The PGA Tour surprises and dismays its merger with LIV Golf as the backroom deal puts Saudi Arabia in a pivotal position.
For more than two years, the PGA Tour presented LIV Golf as a great evil. Because the tournament series that started in 2022, financed with hundreds of billions of euros from Saudi Arabia, competed with the market leader from the USA. Golfers who followed the LIV Tour’s lucrative lure were banned and PGA Tour Commissioner Jay Monahan blamed them for human rights abuses in Saudi Arabia.
That same Monahan now justifies his PGA Tour merging with LIV Golf. “I know what I have said in the past and what positions I have taken before. I am aware that people will call me a hypocrite,” said Monahan. “I accept this criticism, but circumstances are changing.”
Wesley Bryan: “I feel betrayed”
The word “hypocrite” is said to be used on Tuesday (06/06/2023) at a meeting with players on the edge of the Canadian Open in Toronto, the mood is described as heated. Many pros had remained loyal to the PGA Tour, had vehemently defended it and thus forgone the lavish prize money pots of the LIV Tour. The cooperation that has now been announced apparently caught them unprepared.
“I feel betrayed and will (…) not be able to trust anyone on the corporate side of the PGA for a very long time,” tweeted Wesley Bryan. And Michael Kim wrote sarcastically: “Very curious how many people knew this deal was going through. About 5-7 people? It’s a player run organization right?”
PGA boss Monahan will become CEO of the new organization
Monahan defended the deal as a redemption after two years of unrest and confusion. “This will usher in a new era in global golf – for the better.” Monahan plays a central role in this era, as he becomes CEO and thus a central figure of the new, as yet nameless organization.
Jay Monahan, Commissioner of the PGA Tour
The PGA Tour is said to retain the majority of votes and therefore control over what is happening, but the Saudi Arabian sovereign wealth fund PIF (Public Investment Fund) receives extensive rights and great influence as a major donor. The governor of the sovereign wealth fund, Yasir al-Rumayyan, will chair the new organization. This is how Saudi Arabia rises from being an unpopular disruptive factor to becoming a co-decision-maker in the control center of golf.
The 2023 season will probably go ahead as planned, but golf will certainly change in 2024. LIV Golf is increasingly focusing on team formats and only plays three rounds instead of four on the courses. The name LIV stands for the Roman number 54, the total number of holes.
Saudi Arabia invests heavily in sport
The state of Saudi Arabia is currently investing heavily in the sport, for example with its Formula 1 race, the takeover of the Premier League-clubs Newcastle United and the signing of football superstars like Cristiano Ronaldo and Karim Benzema. In recent years, the significantly smaller neighboring countries Qatar, Bahrain and the United Arab Emirates have presented with major sporting events.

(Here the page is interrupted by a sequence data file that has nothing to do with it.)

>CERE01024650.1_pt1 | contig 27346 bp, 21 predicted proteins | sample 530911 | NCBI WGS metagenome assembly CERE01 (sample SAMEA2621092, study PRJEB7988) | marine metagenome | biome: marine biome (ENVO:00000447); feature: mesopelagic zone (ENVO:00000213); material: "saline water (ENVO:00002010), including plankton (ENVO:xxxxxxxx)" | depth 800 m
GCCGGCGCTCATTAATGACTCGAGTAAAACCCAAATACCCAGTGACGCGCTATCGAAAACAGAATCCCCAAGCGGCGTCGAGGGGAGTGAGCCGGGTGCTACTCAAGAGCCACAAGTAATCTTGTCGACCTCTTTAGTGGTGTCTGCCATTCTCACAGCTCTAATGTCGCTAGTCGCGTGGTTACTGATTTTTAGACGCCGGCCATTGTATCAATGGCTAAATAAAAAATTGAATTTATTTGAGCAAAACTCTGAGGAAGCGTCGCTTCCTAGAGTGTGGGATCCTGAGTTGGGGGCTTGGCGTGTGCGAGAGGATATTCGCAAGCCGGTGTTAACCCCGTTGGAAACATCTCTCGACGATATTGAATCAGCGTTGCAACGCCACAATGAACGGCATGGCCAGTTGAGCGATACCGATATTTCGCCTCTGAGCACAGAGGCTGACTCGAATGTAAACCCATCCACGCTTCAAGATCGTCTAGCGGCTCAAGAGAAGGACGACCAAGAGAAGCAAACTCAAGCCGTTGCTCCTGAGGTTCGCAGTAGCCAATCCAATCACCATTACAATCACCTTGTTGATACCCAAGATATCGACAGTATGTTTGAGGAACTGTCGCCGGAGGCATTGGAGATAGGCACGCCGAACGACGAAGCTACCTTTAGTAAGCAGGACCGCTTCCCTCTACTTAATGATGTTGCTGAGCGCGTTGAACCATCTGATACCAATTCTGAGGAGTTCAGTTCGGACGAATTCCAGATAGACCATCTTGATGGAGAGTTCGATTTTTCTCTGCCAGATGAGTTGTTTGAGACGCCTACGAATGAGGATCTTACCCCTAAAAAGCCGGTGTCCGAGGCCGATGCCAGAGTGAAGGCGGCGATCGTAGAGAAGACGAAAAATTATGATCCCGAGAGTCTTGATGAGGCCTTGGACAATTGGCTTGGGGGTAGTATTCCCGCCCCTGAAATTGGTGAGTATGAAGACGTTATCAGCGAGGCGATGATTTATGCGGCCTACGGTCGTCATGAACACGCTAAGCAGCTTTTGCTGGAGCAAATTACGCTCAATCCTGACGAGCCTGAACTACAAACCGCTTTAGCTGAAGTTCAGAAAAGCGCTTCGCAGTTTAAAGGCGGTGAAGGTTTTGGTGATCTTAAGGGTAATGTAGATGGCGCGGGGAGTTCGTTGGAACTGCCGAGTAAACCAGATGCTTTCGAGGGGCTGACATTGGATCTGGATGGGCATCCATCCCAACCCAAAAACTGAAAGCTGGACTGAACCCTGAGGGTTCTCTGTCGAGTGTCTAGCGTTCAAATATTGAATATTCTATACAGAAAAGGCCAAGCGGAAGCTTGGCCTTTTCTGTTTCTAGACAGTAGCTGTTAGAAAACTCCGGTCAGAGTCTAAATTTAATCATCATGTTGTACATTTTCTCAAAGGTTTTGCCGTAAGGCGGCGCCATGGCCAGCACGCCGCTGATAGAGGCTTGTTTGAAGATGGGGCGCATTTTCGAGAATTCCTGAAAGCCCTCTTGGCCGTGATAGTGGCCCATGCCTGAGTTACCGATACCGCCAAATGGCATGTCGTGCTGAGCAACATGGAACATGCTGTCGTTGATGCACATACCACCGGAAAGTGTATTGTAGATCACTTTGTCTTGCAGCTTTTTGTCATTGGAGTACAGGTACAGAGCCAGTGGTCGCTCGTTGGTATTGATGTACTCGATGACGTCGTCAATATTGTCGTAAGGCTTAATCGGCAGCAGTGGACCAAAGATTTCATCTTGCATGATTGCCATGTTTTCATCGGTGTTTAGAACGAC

Now Saudi Arabia is following suit, hosting the FIFA Club World Cup in 2023 and even winning the Asian Winter Games in 2029. A luxurious ski resort called Trojena is to be built in the middle of a cold but dry and barren mountain landscape. Another major goal is to host the 2030 World Cup.
Soft power and sports washing
The super-rich oil states gain respect and influence through major international events, this strategy is also known as soft power. In addition, the term sportswashing has established itself, it stands for image cultivation through sport, with which autocracies want to distract from human rights violations. Saudi Arabia is an absolute monarchy with no freedom of the press or freedom of expression, and women and minorities are oppressed. The dissident journalist Jamal Khashoggi was murdered in the Saudi Arabian embassy in Istanbul in 2018.
Many in the United States have also not forgotten that 15 of the 19 attackers of September 11 came from Saudi Arabia. Terry Strada, chair of 9/11 Families United, has repeatedly criticized Saudi investment in golf. After the agreement that has now been announced, she said that Monahan and the tour are “just more paid Saudi decoys taking billions of dollars to clean Saudi reputation”.
Profiteers: Martin Kaymer, Phil Mickelson and Donald Trump
Among the beneficiaries of the merger are the pros who joined LIV Golf despite criticism and uncertainty, including Germany’s Martin Kaymer and Phil Mickelson. “I’ve never been a fan of making peace with money“said Kaymer on Wednesday: “In that case, it’s a good story because golf isn’t suffering anymore.”. He’s been playing on the LIV tour so far.
And Donald Trump will probably also benefit, because the former US President and current Republican presidential candidate maintains close contacts with Saudi Arabia.
Three of the 14 tournaments on the 2023 LIV Tour will be held on Trump Empire golf courses, including the $80 million grand final from November 3-5. The venue is the Trump National Doral in the Saudi port city of Jeddah. It is foreseeable that Trump resorts will continue to play a major role in the future unified calendar.